For the last two years or so, immigration has been at the forefront of endless social and political debates, sparking fear in those who feel that their presence in this country might be in jeopardy. "ICE," written by Leon Martell and directed by Debbie Devine, is set in 1988, but its sentiments still haunt our communities today.
Meet Chepe (Jesús Castaños-Chima) and Nacho (Tony Durán), two brothers who hope their soulful taco truck can drive them towards the American Dream. In the so-called "land of the free," what is the greatest value of all? Are honesty and justice the true American pillars, or must one do anything at all to succeed in a world of winners and losers?
"ICE" approaches these deep questions with utmost respect for our gente, in a personal and heartfelt manner, where Chepe and Nacho could be any of our tíos. Even with a dark topic, the play has an overall refreshing tone of hope. While it might be tempting to depict explicit police violence and brown bodies being taken down on stage for shock value, "ICE" gladly does not take that road, knowing well that is not a necessity to get its points across.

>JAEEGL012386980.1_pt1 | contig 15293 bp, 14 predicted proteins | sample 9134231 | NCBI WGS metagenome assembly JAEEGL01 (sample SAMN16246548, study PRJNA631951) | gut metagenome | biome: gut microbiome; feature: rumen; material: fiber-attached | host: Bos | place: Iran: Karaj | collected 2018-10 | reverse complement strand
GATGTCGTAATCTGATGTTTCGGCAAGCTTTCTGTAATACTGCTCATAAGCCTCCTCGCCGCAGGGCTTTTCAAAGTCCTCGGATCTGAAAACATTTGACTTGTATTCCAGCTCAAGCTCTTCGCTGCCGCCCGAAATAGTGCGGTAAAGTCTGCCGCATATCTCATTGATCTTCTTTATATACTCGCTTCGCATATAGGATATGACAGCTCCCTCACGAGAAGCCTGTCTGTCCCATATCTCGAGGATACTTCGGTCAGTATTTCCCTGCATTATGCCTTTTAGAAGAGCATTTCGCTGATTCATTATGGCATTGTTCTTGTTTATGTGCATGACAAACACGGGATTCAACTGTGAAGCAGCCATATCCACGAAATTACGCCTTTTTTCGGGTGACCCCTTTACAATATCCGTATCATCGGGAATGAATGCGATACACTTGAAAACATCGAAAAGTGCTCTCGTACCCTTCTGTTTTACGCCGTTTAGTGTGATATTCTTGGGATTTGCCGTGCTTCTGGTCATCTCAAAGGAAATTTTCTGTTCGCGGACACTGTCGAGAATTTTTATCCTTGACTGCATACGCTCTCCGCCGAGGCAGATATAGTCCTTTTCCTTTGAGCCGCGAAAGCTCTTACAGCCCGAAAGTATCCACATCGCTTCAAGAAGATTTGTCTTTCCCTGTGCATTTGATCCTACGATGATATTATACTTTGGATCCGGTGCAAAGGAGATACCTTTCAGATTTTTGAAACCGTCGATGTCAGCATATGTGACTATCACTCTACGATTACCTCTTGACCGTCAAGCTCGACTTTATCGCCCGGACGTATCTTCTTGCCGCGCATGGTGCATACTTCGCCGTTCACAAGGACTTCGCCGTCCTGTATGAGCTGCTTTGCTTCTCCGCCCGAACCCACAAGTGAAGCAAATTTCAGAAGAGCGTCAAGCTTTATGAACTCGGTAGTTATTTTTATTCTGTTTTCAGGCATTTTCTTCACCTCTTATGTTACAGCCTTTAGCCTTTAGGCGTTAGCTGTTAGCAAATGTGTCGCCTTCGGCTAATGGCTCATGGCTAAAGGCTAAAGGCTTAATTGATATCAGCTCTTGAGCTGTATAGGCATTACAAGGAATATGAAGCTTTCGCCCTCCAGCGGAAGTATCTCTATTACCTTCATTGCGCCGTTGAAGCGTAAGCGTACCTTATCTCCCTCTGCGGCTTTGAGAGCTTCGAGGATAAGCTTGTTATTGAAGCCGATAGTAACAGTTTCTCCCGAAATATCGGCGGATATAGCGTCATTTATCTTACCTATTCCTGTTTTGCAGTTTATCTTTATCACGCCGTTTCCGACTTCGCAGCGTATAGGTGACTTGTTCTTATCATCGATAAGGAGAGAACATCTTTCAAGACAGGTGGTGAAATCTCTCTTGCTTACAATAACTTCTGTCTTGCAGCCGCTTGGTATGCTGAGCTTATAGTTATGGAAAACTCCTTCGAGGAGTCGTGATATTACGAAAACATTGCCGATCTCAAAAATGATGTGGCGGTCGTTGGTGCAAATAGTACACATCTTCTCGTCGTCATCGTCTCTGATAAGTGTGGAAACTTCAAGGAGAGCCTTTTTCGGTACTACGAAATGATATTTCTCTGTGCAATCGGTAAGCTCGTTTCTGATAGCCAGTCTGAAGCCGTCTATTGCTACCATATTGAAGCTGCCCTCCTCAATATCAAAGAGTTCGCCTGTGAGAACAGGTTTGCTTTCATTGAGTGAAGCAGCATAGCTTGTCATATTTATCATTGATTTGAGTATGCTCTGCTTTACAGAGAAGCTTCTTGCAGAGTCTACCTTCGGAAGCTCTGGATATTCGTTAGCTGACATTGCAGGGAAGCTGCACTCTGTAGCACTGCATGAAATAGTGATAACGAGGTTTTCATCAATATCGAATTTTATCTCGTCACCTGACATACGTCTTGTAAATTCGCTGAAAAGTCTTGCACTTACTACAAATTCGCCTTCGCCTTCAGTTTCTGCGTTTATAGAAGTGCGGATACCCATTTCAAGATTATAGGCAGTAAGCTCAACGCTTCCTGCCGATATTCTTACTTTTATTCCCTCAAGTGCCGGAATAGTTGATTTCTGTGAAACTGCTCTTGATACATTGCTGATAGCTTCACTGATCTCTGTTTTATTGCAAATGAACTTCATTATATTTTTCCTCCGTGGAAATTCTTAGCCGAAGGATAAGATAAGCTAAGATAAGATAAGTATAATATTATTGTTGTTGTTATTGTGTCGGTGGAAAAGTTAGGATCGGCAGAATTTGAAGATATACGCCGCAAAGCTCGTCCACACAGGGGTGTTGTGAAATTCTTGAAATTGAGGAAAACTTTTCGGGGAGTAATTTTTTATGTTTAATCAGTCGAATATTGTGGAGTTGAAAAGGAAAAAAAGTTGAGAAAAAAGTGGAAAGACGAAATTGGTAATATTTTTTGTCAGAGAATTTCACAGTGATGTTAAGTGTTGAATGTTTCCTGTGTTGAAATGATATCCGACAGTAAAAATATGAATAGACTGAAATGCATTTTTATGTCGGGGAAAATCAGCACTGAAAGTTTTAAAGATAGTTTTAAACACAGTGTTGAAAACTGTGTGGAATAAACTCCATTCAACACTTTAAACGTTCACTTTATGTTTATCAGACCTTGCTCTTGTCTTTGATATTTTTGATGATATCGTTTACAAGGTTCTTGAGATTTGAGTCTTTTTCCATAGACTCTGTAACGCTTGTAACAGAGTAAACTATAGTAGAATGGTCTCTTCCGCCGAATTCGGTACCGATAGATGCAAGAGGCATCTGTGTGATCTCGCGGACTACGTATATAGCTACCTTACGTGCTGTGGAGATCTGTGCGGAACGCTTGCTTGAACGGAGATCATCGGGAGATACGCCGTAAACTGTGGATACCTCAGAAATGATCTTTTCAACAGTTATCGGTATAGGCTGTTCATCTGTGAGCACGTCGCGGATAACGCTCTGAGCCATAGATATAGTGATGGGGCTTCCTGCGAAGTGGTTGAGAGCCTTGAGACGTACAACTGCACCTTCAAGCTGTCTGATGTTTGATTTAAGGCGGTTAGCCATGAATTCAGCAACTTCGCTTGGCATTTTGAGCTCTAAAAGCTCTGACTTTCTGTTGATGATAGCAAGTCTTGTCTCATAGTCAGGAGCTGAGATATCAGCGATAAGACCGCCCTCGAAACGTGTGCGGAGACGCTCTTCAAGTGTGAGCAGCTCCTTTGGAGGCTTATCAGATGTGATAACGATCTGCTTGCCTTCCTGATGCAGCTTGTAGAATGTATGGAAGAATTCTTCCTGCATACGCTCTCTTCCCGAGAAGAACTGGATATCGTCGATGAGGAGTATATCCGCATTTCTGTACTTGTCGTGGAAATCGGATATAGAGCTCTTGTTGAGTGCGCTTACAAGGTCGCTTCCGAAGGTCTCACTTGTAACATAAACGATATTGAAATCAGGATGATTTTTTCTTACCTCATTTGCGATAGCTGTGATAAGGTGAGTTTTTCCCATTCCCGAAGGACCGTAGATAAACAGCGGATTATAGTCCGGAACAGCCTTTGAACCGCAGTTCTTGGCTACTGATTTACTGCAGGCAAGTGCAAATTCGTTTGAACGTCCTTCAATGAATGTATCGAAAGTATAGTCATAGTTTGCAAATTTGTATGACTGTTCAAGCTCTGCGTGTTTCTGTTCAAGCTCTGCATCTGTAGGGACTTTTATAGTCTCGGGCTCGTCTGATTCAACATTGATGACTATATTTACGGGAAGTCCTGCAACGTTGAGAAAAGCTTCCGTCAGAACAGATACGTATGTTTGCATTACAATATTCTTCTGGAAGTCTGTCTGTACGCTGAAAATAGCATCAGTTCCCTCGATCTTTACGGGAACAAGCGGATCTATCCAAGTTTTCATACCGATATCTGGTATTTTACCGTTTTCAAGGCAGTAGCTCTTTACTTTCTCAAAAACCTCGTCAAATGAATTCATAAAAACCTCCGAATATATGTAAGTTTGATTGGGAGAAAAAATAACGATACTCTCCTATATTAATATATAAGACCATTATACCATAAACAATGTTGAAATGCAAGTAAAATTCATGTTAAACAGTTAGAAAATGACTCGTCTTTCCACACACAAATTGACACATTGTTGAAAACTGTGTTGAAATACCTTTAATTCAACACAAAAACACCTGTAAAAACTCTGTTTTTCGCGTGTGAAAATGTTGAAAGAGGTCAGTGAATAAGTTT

In a relatively small theatre and a three-actor cast, the production finds creative and captivating ways to make the best of their space, turning the show into a multimedia experience filled with projections, screens, and well-mimed object work. With this new play, 24th Street Theatre continues to be a leader in theatre for young audiences, and to provide its neighborhood with excellent empathic works.
"ICE" runs until June 10, at the 24th Street Theatre (1117 West 24th Street, Los Angeles, CA), with performances on Saturdays and Sundays. Tickets are $15 for students, and as low as $2.40 for North University Park residents (with ID). For more information and for tickets, visit https://www.24thstreet.org/playstouring/ or call (213) 745-6516.
Contact Contributing Writer Sam Cavalcanti here or follow her on Instagram.